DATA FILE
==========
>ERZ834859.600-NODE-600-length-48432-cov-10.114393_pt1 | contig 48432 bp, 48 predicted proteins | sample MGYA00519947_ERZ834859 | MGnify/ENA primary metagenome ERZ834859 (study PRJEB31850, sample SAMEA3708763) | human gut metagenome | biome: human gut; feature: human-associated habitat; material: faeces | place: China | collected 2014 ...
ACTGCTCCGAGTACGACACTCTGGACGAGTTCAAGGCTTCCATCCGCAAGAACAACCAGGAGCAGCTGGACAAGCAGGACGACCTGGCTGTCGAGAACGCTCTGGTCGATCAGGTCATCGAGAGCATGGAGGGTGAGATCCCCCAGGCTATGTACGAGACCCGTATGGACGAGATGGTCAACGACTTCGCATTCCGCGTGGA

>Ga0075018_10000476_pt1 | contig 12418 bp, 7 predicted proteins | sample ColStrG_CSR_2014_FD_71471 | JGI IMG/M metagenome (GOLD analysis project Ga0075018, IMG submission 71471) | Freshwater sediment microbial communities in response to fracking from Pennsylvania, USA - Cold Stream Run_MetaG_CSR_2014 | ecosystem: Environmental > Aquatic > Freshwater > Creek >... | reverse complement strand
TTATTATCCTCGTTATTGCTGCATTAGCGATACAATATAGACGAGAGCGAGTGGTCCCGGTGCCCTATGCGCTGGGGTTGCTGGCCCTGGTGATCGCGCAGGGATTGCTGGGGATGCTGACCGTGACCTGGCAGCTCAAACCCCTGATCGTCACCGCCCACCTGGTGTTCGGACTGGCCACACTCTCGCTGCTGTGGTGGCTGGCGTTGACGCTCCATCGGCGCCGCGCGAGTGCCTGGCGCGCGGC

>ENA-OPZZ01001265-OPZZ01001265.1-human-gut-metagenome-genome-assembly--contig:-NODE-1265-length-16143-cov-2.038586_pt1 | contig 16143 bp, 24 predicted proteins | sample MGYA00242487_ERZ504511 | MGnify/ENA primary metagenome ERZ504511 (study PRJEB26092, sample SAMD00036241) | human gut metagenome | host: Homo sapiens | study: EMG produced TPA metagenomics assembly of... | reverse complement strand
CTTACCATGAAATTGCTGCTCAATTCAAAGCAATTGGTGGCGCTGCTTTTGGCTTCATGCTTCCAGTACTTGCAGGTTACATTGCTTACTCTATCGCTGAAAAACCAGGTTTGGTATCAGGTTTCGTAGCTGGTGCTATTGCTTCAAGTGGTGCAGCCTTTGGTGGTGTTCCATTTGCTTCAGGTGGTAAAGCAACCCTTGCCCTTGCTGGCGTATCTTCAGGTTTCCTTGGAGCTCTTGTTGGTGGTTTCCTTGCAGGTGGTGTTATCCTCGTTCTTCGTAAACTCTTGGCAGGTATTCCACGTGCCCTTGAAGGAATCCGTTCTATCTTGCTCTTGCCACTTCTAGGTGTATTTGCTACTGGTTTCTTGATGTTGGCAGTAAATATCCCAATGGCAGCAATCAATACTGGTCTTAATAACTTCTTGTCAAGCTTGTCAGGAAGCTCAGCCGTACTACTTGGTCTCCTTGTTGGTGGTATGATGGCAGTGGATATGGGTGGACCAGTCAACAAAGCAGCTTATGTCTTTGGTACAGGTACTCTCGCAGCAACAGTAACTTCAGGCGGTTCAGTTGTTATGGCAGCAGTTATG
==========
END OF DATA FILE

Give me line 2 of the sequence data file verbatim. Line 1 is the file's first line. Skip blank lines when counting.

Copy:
ACTGCTCCGAGTACGACACTCTGGACGAGTTCAAGGCTTCCATCCGCAAGAACAACCAGGAGCAGCTGGACAAGCAGGACGACCTGGCTGTCGAGAACGCTCTGGTCGATCAGGTCATCGAGAGCATGGAGGGTGAGATCCCCCAGGCTATGTACGAGACCCGTATGGACGAGATGGTCAACGACTTCGCATTCCGCGTGGA